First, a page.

It was actually a point on the novel contract that none of the short stories in Tomorrow Factorycould be related to Annex— this is because the books are being put out by two separate publishers. The short story still exists as a chapter inside the novel, and also as an excerpt published in the August issue of Clarkesworld [which you can read here].

Speaking of Annex, real quick, so people know, what is that novel about?

Annexis about kids fighting aliens, but also about loyalty, family, and outsiderhood.

Rich Larson Tomorrow Factory Annex

Are there any stories in Tomorrow Factory that you think would really appeal to people who enjoyed Annex…and vice versa, of course?

You know, Annex is actually pretty distinct from the stories in Tomorrow Factory. It’s set in present day — or, I guess, fifteen minutes into the future — and has young protagonists. But people who like Gloom from Annex might also like Mu from “Circuits,” and “Edited” has a character named Wyatt who will seem somewhat familiar to the novel readers as well.

And how are things going with the sequel to Annex? Do you have a title? A release date?

Things are going a little better right now, right now meaning early September [of 2018]. I’m still struggling with it. The first draft is going to be a mess, and I need to have it cleaned up for the publisher by the end of October. The title is Cypher and the release date is probably next summer if all goes well.

Anyway, going back to Tomorrow Factory: Something else you included is a dedication to the late Gardner Dozois, who edited The Year’s Best Science Fiction series, which included your Tomorrow Factory stories “Meshed” in the Thirty-Third Annual Collection, “Innumerable Glimmering Lights” in Thirty-Fourth Annual Collection, and, as I mentioned, “Grimes” in theThirty-Fifth Annual Collection. Aside from being supportive, how else do you think Dozois impacted your writing and the stories in Tomorrow Factory?

I think being supportive is one of the most impactful things you can do for a young writer, and Gardner was that from the very start. When he asked for reprint rights to my 2014 story “God Decay” for his Year’s Best Science Fiction: Thirty-Second Annual Collection, and I realized he was the guy from those massive collections I had so often flipped through in bookstores as a kid, it was a watershed moment for my career.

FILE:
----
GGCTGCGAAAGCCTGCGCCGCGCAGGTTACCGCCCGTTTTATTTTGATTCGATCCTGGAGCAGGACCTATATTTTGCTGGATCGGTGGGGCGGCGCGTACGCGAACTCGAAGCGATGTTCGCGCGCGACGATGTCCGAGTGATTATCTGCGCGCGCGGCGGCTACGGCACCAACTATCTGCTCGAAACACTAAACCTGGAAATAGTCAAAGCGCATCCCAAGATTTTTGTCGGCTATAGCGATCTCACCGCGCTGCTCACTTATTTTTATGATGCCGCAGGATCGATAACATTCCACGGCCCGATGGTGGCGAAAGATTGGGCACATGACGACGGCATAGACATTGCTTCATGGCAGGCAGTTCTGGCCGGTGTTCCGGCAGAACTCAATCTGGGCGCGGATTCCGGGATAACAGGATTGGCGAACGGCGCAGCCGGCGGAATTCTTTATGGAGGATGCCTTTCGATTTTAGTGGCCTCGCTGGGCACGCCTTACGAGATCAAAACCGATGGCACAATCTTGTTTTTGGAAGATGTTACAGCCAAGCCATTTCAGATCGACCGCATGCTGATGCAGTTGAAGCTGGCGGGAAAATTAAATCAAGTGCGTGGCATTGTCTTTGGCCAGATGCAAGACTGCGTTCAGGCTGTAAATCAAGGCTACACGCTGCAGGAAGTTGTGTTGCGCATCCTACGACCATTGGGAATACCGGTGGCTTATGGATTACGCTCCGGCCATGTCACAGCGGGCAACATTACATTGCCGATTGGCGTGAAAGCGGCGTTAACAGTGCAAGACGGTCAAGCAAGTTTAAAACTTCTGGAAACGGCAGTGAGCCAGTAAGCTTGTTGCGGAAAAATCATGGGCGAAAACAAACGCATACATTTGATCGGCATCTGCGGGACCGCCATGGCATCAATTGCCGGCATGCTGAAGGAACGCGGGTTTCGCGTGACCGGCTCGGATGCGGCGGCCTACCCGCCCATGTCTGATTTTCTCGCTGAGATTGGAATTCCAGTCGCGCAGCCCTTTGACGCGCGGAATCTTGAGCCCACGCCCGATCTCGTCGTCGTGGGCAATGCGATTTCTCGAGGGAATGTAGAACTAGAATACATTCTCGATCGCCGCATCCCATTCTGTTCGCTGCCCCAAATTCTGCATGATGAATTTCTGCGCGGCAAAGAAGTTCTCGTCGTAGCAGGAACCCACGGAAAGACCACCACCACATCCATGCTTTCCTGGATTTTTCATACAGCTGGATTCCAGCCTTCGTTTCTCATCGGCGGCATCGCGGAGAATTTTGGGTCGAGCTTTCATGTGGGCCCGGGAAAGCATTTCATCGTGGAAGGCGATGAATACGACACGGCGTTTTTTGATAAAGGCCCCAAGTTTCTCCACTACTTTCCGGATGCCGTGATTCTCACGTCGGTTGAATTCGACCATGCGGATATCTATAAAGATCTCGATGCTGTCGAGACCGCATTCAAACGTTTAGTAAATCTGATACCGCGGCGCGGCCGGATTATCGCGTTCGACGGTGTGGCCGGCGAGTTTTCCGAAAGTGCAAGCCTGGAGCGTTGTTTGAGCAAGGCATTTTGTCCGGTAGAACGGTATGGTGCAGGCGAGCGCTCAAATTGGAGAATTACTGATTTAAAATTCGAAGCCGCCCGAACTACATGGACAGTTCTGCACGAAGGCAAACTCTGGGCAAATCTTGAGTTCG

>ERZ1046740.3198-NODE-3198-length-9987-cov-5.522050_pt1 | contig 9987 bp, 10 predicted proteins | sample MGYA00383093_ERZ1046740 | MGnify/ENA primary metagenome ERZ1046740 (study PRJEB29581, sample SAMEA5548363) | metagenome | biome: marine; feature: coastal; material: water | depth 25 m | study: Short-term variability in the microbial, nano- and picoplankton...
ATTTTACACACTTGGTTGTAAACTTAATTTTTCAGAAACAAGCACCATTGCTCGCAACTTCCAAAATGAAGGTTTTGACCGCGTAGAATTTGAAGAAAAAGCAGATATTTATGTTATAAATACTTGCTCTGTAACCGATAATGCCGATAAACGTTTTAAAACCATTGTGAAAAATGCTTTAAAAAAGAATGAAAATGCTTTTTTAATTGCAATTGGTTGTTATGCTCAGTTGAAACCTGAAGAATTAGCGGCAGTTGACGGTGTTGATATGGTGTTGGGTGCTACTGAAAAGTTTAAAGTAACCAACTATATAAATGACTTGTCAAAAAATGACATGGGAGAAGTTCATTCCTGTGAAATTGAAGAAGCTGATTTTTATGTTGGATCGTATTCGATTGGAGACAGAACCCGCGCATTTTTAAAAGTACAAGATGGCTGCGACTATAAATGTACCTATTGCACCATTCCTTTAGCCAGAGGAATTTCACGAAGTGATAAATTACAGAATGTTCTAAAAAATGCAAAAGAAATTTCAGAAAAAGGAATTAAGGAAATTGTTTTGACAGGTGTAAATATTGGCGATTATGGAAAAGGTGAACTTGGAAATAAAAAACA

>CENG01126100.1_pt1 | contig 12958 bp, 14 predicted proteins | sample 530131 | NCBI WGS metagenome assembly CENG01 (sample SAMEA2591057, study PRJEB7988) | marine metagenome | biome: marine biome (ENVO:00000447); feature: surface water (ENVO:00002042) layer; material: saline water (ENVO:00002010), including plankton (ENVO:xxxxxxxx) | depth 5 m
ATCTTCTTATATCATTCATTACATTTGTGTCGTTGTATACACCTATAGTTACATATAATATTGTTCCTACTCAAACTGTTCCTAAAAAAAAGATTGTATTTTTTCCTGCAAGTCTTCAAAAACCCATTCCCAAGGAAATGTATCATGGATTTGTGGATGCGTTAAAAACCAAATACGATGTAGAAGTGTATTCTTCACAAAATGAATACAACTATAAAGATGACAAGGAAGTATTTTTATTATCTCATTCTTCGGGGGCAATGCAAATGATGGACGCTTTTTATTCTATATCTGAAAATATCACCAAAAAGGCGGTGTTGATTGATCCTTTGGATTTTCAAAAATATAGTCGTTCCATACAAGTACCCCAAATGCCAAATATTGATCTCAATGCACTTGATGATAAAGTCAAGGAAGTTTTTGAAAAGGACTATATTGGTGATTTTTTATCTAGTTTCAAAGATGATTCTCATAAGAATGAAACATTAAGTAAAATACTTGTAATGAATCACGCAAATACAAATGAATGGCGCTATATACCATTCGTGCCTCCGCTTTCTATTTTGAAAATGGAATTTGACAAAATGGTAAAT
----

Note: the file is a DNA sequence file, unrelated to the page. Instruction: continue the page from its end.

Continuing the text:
Over the next three years, Gardner took six more of my stories for his Year’s Best anthologies. He invited me to write a fantasy caper for his Book Of Swords anthology, putting me in the same table of contents as Garth Nix and George R.R. Martin. He reviewed dozens of my stories in Locus Magazine, constantly championing my work to readers who might have otherwise never taken a second glance. He provided Tomorrow Factory‘s cover blurb.

Outside of his role as an editor, Gardner was kind and very generous with his time. He gave me advice on pursuing a career in fiction and on publishing my first collection. When I got an offer from Talos Press, he was one of the first to know. His casual and constant confidence in my abilities gave me confidence in them too. I can’t come close to repaying Gardner for everything he did for me, but I’m really glad I can dedicate Tomorrow Factory to his memory.

Earlier we talked about how you noted the movies, TV shows, and video games that had an impact on the stories in Tomorrow Factory in the book itself. But has there been any interest in adapting any of these stories into movies, shows, or games?

I think I’m allowed to tell you that I’ve sold the film option for one of the stories, “Atrophy,” to Warner Bros. It mostly happened while I was in Portugal, which meant a lot of negotiating time zone differences to set up poorly-connected conference calls with excitable people in L.A.

I’ve had option interest before, but this was the first time it went anywhere, probably thanks to my excellent film agent, Flora Hackett, who found me after reading my wendigo  story “Dark War Heart” online [which you can read here]. She asked my book agent for a copy of Tomorrow Factory and fell in love with “Atrophy” in particular, then shopped it around to a whole shitload of producers.

I got to talk on the phone with that guy from Parks And Recreation and his wife, both of whom struck me as very chill and lovely. I got to talk to people from Amblin Entertainment and people from Scott Free Productions. In the end the option went to Sue Kroll and Warner Bros, which I’m really happy with.

Flora is now negotiating a TV deal for Annex, but nothing’s signed yet. Fingers crossed.

And do you have any ideas who they should cast in the main roles for whatever “Atrophy” becomes?

No idea. Haven’t given it a lick of thought, Paul. I know the chances of it actually becoming a movie are very slim, since most options remain only options, so I won’t dream too big.

Rich Larson Tomorrow Factory Annex

Finally, if someone enjoys Tomorrow Factory, they should probably read Annex. But once they’ve done that, what sci-fi short story collection of someone else’s would you suggest they read?

I’d recommend reading Gardner Dozois’s When The Great Days Come. By the time I came around Gardner was more famous for editing than writing, but he wrote like gangbusters.